Television broadcast camera operators stand at the pitch side during preparations ahead of the FIFA World Cup opening ceremony at the Luzhniki stadium in Moscow, Russia. (Photographer: Andrey Rudakov/Bloomberg)

Why Russia's World Cup Won't Be Like Any Other: QuickTake

(Bloomberg) -- Who’s not at the World Cup in Russia? Teams from Italy, the Netherlands and the U.S., which all failed to qualify. Prince William and Prime Minister Theresa May, since U.K. officials are boycotting the event. And many of the FIFA members who controversially voted for Russia to host the event, as most of them are now banned from soccer, under investigation for corruption, deceased or have otherwise moved on. Who’s at the monthlong soccerfest? Thirty-two national teams, two all-time-great players (Argentina’s Lionel Messi and Cristiano Ronaldo of Portugal), hundreds of thousands of foreign fans and, for the first time, a bunch of "video assistant referees." The world’s most-watched sports event gets under way on Thursday at Moscow’s Luzhniki stadium, the same venue that will stage the July 15 final.

1. What’s different at this World Cup?

Expect longer games and referees making large rectangular shapes with their fingers. That’s because FIFA, soccer’s governing body, has introduced video review to help officials adjudicate goals, offenses leading to goals (including offsides), penalty decisions, incidents that would warrant a direct red card and cases of mistaken identity. Four reviewers will monitor the action from a room in Moscow, with one -- the video assistant referee -- in charge. The system’s tryout at a FIFA tournament last year resulted in confusion among fans in the stadiums who had no idea what was happening. Watch out for those rectangular maneuvers by the match officials; they signal that the referee is seeking a video review.

2. What else is new?

The involvement of teams from Panama and Iceland (population 334,000) both of which are making their first appearance at a World Cup.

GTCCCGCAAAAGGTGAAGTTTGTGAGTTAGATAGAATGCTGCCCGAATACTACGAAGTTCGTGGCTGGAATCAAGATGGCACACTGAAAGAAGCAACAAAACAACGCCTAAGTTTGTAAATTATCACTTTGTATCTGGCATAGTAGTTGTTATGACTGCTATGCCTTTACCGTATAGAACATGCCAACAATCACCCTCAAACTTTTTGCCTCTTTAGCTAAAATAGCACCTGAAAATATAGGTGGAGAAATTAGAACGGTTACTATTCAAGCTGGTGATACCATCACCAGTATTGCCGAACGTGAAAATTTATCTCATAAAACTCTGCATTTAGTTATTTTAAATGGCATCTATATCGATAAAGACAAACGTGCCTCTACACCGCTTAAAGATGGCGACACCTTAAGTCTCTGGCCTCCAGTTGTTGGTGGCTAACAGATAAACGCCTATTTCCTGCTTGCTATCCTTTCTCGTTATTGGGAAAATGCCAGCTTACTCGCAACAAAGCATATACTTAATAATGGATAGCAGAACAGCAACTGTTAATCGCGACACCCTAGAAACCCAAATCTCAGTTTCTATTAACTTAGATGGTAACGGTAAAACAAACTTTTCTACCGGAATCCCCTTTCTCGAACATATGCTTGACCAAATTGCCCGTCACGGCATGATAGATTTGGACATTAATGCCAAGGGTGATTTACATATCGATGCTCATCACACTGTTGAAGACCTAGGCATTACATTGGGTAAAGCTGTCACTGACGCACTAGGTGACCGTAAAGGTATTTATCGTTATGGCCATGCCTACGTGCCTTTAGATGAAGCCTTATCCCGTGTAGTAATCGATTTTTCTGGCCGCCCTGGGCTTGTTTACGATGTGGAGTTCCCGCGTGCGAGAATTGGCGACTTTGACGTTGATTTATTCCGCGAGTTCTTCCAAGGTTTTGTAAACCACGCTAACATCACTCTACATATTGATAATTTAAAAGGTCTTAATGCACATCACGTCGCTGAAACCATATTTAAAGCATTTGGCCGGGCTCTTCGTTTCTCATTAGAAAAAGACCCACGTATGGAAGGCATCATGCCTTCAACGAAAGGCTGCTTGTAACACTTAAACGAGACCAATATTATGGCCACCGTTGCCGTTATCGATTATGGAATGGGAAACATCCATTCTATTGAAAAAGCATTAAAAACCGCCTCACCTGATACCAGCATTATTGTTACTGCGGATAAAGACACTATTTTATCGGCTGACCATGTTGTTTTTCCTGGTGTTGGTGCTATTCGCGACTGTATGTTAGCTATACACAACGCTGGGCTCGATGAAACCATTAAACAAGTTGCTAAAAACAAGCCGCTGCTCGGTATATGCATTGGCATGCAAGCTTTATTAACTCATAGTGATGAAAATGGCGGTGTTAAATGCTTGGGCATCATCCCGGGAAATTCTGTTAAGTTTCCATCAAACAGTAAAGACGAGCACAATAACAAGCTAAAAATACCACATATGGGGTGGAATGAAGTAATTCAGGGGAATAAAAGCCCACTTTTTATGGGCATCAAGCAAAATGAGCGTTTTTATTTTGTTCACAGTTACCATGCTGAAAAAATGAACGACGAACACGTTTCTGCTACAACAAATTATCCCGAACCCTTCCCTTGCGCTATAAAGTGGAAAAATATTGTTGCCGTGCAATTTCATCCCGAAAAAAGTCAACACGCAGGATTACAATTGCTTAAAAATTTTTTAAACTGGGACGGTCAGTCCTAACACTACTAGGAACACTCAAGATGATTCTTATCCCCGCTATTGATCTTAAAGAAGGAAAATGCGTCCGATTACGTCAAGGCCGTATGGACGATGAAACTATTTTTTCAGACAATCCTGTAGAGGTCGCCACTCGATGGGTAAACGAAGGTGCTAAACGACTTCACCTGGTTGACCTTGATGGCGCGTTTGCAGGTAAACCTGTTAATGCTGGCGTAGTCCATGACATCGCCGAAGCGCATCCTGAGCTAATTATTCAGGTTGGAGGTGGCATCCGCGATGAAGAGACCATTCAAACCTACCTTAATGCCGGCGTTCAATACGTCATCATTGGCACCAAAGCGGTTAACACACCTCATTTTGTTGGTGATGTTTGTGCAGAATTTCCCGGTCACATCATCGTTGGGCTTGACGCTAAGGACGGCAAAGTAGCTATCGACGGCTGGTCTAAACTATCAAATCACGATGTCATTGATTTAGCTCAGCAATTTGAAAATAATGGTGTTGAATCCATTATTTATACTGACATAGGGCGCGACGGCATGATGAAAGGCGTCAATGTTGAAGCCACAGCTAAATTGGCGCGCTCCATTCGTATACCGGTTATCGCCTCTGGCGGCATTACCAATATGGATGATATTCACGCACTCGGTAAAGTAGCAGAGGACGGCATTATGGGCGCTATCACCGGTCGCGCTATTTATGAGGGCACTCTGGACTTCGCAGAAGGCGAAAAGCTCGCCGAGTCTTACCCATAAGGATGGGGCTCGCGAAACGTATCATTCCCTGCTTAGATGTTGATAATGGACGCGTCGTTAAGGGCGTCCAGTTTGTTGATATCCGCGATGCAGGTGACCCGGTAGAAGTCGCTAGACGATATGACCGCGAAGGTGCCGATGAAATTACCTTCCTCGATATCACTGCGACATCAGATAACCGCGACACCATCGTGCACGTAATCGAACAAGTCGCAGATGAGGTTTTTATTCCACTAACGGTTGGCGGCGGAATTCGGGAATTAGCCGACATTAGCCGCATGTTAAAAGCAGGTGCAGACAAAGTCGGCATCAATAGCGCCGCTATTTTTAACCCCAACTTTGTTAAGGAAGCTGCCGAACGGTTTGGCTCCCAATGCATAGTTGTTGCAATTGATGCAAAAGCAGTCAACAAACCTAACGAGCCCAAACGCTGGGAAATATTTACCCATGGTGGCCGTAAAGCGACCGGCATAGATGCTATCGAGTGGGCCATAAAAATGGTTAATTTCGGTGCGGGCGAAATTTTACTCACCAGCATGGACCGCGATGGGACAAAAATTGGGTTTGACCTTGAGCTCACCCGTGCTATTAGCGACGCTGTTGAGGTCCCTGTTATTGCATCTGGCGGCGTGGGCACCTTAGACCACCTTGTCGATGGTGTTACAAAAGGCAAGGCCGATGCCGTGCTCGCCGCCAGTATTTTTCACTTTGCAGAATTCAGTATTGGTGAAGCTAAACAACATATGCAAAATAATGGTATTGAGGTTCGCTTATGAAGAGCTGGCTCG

3. What explains the boycott of British officialdom?

Prime Minister May ruled out the attendance of British politicians and royals following the poisoning on British soil of a Russian former spy, Sergei Skripal, and his daughter. Despite international ill-feeling toward President Vladimir Putin, the British boycott didn’t catch on. Indeed, French President Emmanuel Macron and German Chancellor Angela Merkel have indicated they will travel to Russia to attend games in the (likely) event that their teams advance.

4. What’s controversial about Russia hosting?

The 2010 vote by FIFA’s executive committee awarding Russia this year’s tournament is still under criminal investigation by French, Swiss and U.S. prosecutors, with lingering accusations that the vote was rigged. There are still-fresh memories of the doping scandal that unfolded after the 2014 Sochi Winter Olympics and resulted in the Russian team being banned from this year’s winter games. (Vitaly Mutko, the former sports minister who was banned for life from the Olympics, was on the FIFA committee that selected Russia and ran the organizing committee until resigning in December.) Because of Russia’s 2013 law banning public expressions of support for homosexuality, LGBT soccer fans have been warned not to hold hands or otherwise display their affections. And there’s the risk of trouble from Russia’s extremist soccer fans, known as “ultras,” even though the authorities have come down hard and barred more than 450 troublemakers. In March, FIFA fined Russian authorities after fans directed monkey chants at black French players in St. Petersburg.